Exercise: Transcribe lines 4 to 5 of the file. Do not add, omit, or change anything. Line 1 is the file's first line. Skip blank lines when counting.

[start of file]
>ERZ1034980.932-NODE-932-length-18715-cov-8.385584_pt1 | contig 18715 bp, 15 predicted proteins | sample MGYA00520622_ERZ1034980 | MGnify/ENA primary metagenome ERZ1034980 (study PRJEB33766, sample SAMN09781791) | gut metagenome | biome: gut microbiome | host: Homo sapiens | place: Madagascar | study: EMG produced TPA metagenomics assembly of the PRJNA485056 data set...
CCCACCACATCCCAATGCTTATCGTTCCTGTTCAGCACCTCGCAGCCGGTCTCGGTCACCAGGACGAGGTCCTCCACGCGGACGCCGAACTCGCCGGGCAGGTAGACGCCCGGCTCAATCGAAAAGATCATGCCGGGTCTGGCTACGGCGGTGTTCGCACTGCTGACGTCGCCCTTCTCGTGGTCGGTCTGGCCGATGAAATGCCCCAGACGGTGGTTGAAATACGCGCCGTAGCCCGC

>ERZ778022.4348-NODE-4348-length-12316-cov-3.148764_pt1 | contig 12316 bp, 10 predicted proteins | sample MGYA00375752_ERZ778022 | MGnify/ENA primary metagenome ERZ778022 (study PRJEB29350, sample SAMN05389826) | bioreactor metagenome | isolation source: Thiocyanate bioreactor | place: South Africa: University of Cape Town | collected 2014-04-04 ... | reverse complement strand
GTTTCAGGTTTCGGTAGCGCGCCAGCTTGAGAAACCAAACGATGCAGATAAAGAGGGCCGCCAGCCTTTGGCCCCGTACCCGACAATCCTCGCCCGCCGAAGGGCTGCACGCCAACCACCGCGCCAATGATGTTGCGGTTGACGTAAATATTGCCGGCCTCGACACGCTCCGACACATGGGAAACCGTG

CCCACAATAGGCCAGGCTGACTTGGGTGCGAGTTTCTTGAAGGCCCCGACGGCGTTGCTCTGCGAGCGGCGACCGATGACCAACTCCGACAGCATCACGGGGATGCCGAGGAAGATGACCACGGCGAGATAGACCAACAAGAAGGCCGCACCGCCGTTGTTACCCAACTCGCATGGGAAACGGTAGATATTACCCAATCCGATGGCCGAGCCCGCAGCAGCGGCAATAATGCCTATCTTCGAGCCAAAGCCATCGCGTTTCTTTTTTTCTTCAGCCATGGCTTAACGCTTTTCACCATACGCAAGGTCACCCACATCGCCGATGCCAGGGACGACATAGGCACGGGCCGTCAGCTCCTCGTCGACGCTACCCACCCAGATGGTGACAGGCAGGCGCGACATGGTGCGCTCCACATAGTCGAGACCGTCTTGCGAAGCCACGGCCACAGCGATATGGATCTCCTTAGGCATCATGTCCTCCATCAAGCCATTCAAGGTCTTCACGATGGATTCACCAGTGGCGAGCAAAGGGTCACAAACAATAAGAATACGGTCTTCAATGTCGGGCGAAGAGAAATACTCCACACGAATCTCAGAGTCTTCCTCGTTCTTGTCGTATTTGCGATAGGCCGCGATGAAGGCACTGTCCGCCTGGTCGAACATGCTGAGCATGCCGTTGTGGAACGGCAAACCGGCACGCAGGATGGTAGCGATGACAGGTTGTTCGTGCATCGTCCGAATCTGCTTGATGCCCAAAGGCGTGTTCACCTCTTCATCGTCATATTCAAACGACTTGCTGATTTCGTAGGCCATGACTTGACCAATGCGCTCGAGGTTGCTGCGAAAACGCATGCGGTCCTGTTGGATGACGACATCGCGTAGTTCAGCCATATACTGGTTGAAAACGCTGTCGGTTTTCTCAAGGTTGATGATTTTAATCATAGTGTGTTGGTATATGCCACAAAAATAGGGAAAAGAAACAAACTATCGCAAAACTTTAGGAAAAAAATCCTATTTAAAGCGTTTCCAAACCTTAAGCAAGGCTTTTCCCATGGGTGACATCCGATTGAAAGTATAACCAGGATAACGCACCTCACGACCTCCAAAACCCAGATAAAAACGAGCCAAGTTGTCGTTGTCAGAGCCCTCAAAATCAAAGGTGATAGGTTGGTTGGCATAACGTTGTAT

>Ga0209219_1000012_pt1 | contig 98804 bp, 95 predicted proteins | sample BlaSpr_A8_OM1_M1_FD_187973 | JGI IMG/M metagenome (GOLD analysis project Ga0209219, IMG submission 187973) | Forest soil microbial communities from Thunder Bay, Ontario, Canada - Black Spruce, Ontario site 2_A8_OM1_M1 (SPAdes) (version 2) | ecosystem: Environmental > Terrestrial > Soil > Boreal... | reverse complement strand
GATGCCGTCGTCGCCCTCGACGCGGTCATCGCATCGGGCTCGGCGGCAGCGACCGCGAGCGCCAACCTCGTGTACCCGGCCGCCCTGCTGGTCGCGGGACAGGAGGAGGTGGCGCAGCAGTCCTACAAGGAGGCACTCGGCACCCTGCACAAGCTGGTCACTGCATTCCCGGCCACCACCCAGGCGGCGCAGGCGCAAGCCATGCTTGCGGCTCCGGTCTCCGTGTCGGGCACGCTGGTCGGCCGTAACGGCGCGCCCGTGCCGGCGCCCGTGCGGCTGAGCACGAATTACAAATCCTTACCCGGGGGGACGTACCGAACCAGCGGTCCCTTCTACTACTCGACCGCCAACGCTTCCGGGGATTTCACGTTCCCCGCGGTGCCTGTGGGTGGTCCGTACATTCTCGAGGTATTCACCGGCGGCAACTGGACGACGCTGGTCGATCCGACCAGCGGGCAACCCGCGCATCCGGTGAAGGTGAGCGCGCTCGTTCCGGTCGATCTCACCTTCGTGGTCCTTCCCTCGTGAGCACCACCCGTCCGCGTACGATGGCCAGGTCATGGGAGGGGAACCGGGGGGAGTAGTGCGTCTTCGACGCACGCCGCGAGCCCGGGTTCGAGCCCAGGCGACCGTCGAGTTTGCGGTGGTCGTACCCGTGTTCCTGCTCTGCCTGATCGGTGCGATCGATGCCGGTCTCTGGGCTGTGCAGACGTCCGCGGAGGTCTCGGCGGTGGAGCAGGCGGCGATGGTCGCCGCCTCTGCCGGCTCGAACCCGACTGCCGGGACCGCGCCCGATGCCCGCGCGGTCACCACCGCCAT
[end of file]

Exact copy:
GTTTCAGGTTTCGGTAGCGCGCCAGCTTGAGAAACCAAACGATGCAGATAAAGAGGGCCGCCAGCCTTTGGCCCCGTACCCGACAATCCTCGCCCGCCGAAGGGCTGCACGCCAACCACCGCGCCAATGATGTTGCGGTTGACGTAAATATTGCCGGCCTCGACACGCTCCGACACATGGGAAACCGTG

CCCACAATAGGCCAGGCTGACTTGGGTGCGAGTTTCTTGAAGGCCCCGACGGCGTTGCTCTGCGAGCGGCGACCGATGACCAACTCCGACAGCATCACGGGGATGCCGAGGAAGATGACCACGGCGAGATAGACCAACAAGAAGGCCGCACCGCCGTTGTTACCCAACTCGCATGGGAAACGGTAGATATTACCCAATCCGATGGCCGAGCCCGCAGCAGCGGCAATAATGCCTATCTTCGAGCCAAAGCCATCGCGTTTCTTTTTTTCTTCAGCCATGGCTTAACGCTTTTCACCATACGCAAGGTCACCCACATCGCCGATGCCAGGGACGACATAGGCACGGGCCGTCAGCTCCTCGTCGACGCTACCCACCCAGATGGTGACAGGCAGGCGCGACATGGTGCGCTCCACATAGTCGAGACCGTCTTGCGAAGCCACGGCCACAGCGATATGGATCTCCTTAGGCATCATGTCCTCCATCAAGCCATTCAAGGTCTTCACGATGGATTCACCAGTGGCGAGCAAAGGGTCACAAACAATAAGAATACGGTCTTCAATGTCGGGCGAAGAGAAATACTCCACACGAATCTCAGAGTCTTCCTCGTTCTTGTCGTATTTGCGATAGGCCGCGATGAAGGCACTGTCCGCCTGGTCGAACATGCTGAGCATGCCGTTGTGGAACGGCAAACCGGCACGCAGGATGGTAGCGATGACAGGTTGTTCGTGCATCGTCCGAATCTGCTTGATGCCCAAAGGCGTGTTCACCTCTTCATCGTCATATTCAAACGACTTGCTGATTTCGTAGGCCATGACTTGACCAATGCGCTCGAGGTTGCTGCGAAAACGCATGCGGTCCTGTTGGATGACGACATCGCGTAGTTCAGCCATATACTGGTTGAAAACGCTGTCGGTTTTCTCAAGGTTGATGATTTTAATCATAGTGTGTTGGTATATGCCACAAAAATAGGGAAAAGAAACAAACTATCGCAAAACTTTAGGAAAAAAATCCTATTTAAAGCGTTTCCAAACCTTAAGCAAGGCTTTTCCCATGGGTGACATCCGATTGAAAGTATAACCAGGATAACGCACCTCACGACCTCCAAAACCCAGATAAAAACGAGCCAAGTTGTCGTTGTCAGAGCCCTCAAAATCAAAGGTGATAGGTTGGTTGGCATAACGTTGTAT